Medical marijuana bill gets House nod
May 23, 2007
Gregory B. Hladky, Capitol Bureau Chief, New Haven Register (CT)
House lawmakers voted 89-58 in favor of the bill despite warnings from opponents that it would authorize such patients to break federal drug laws, undermine the anti-drug message to young people and lead to increased abuse of marijuana.
But advocates for the bill argued it would remove the threat of arrest and prosecution for seriously ill patients and their caregivers who are already buying and using marijuana to alleviate their symptoms.
The measure now goes to the state Senate for action.
Gov. M. Jodi Rell said Wednesday she hasn?t made up her mind what she would do if the bill reaches her desk. "I have some mixed emotions," said Rell, adding she would consider signing the bill despite her concerns.
During nearly six hours of sometimes emotional debate, House lawmakers told of their personal experiences on both sides of the issue: about friends and family members suffering from terrible diseases or from drug addiction.
"Today we have the opportunity to give relief to Connecticut citizens who are sick and wasting away," said state Rep. Penny Bacchiochi, R-Somers, who described how she bought marijuana for her late husband during his battle with cancer.
"At one point in my life, I purchased marijuana for someone I loved, someone sick, and I would do it again," said Bacchiochi. But she said that, without a change in the law, such an illegal purchase of marijuana for a suffering patient would be done "with fear of losing my self-respect in my community."
"Be it a curse or a blessing, I have come to know a lot about medical marijuana," Bacchiochi said in a trembling voice as she sought to convince her colleagues to have Connecticut join the other 12 states that have passed similar laws.
The co-chairman of the legislature?s Judiciary Committee, state Rep. Michael P. Lawlor, D-East Haven, said the purchase and use of marijuana by patients in Connecticut "has in effect already been decriminalized" because law enforcement officials refuse to make arrests in such cases.
Doctors routinely prescribe drugs "that are much more powerful, much more dangerous and much more addictive than marijuana," Lawlor said.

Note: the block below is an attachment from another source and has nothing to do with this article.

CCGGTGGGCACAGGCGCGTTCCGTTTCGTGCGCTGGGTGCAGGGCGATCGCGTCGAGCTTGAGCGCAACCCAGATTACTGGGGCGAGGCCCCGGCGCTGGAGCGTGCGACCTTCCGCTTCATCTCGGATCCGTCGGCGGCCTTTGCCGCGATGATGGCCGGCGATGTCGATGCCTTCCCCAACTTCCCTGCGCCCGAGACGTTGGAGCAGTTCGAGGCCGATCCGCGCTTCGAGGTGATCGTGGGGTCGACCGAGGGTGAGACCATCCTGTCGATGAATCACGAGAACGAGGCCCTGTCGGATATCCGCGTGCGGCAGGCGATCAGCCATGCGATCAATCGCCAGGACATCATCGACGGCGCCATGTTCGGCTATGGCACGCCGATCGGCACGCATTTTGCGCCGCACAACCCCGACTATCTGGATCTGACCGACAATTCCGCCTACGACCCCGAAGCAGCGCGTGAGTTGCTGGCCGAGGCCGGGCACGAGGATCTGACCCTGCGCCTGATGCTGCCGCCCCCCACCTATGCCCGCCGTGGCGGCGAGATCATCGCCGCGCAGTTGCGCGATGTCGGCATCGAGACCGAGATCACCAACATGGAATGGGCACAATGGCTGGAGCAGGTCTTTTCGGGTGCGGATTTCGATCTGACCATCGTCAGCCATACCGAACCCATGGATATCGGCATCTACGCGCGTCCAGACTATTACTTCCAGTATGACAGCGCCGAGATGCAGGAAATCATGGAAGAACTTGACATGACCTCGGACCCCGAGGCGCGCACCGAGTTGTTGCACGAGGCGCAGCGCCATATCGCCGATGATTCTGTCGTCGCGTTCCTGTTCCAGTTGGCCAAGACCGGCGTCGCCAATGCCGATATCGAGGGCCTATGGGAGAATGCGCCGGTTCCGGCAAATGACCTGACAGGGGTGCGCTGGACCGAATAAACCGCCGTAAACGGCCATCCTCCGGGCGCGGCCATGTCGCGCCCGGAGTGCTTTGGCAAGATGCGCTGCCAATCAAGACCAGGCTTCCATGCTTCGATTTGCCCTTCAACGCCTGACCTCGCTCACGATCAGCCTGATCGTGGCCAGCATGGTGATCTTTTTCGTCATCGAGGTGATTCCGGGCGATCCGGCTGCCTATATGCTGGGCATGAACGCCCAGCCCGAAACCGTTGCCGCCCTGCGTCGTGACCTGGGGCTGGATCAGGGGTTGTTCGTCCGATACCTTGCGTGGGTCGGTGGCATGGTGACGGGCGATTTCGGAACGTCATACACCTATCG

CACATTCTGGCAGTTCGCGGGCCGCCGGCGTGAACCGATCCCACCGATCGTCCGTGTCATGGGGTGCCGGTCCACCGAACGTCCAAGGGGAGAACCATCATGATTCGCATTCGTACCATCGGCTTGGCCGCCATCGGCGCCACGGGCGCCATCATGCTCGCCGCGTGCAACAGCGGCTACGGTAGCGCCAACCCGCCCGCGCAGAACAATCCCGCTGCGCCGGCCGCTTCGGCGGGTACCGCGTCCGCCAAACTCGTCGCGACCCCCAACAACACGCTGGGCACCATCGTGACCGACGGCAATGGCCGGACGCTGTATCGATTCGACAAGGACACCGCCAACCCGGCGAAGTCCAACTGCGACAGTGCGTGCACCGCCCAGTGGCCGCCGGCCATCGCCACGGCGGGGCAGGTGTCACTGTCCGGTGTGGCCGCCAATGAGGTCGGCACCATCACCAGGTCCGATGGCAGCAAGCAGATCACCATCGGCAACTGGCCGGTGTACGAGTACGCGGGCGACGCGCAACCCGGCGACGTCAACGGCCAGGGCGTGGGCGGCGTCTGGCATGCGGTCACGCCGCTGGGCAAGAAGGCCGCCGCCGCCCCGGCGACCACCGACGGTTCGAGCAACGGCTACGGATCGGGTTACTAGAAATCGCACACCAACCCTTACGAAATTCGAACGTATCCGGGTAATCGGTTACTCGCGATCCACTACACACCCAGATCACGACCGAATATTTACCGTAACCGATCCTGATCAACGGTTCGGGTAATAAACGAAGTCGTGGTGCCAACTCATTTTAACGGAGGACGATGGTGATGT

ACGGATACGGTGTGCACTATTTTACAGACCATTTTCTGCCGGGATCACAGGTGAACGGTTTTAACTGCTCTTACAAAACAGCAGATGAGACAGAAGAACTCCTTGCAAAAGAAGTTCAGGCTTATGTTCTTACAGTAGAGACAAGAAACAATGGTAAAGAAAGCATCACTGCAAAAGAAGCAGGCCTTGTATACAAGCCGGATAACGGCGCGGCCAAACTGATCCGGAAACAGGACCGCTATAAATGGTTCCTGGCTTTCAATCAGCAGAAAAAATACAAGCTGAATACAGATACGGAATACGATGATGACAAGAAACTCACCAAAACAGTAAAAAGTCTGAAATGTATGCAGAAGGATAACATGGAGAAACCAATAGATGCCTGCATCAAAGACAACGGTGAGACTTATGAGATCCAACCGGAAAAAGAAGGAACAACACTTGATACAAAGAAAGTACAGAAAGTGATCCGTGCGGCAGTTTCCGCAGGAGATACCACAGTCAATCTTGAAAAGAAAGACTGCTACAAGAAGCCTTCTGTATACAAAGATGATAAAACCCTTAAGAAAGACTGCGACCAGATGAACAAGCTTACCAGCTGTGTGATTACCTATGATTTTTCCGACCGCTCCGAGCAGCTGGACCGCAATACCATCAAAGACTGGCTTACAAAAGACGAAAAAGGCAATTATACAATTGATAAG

Deputy House Minority Leader Themis Klarides, R-Derby, said she doesn?t think passage of a medical marijuana bill would make it any easier for teens to obtain the drug.
"I really believe this bill is not going to make it worse ? Anybody at this moment in time ? anybody who wants to get pot will get pot," Klarides said. "This bill is not going to help them get it and it?s not going to put the idea in their heads."
Lawlor said Connecticut law already authorizes doctors to prescribe medical use of marijuana for their patients but that patients have no legal access to it because of federal and state anti-drug laws.
Under the bill, a patient could not be prosecuted for possessing or purchasing or growing small amounts of marijuana as long as he or she had a doctor?s prescription and got a license from the state. Patients or caregivers, who must be at least 18, could legally grow indoors up to four marijuana plants of up to 4 feet in height.
House lawmakers voted 133-14 to approve an amendment to the bill that would prohibit anyone convicted of possession or sale of marijuana from being accepted as a caregiver under the legislation.
The legislation would allow marijuana to be prescribed for treatment of cancer, glaucoma, HIV, AIDS, Parkinson?s disease, multiple sclerosis, and damage to the "nervous tissue of the spinal cord with objective neurological indication of intractable spacsticity." Prescriptions for marijuana could also be written for epilepsy, cachexia or wasting syndrome, under the bill.
However, critics said the legislature shouldn?t attempt to override federal laws on the sale and use of marijuana.
"We?re offering a remedy that is illegal under federal law," said state Rep. Vincent J. Candelora, R-North Branford.
State House Minority Leader Lawrence F. Cafero Jr., R-Norwalk, said he knew where patients with marijuana prescriptions would have to get their marijuana. "You?ve got to hit the streets, folks. A nickel bag, a dime bag, you got to make a drug deal baby," Cafero said.
State Rep. Alfred Adinolfi, R-Cheshire described a family member who rejected medical treatment for his cancer in favor of using marijuana and died at age 60. "It was just his way of committing suicide to get away from the medical process," Adinolfi said.
Gregory B. Hladky can be contacted at firstname.lastname@example.org or at (860) 524-0719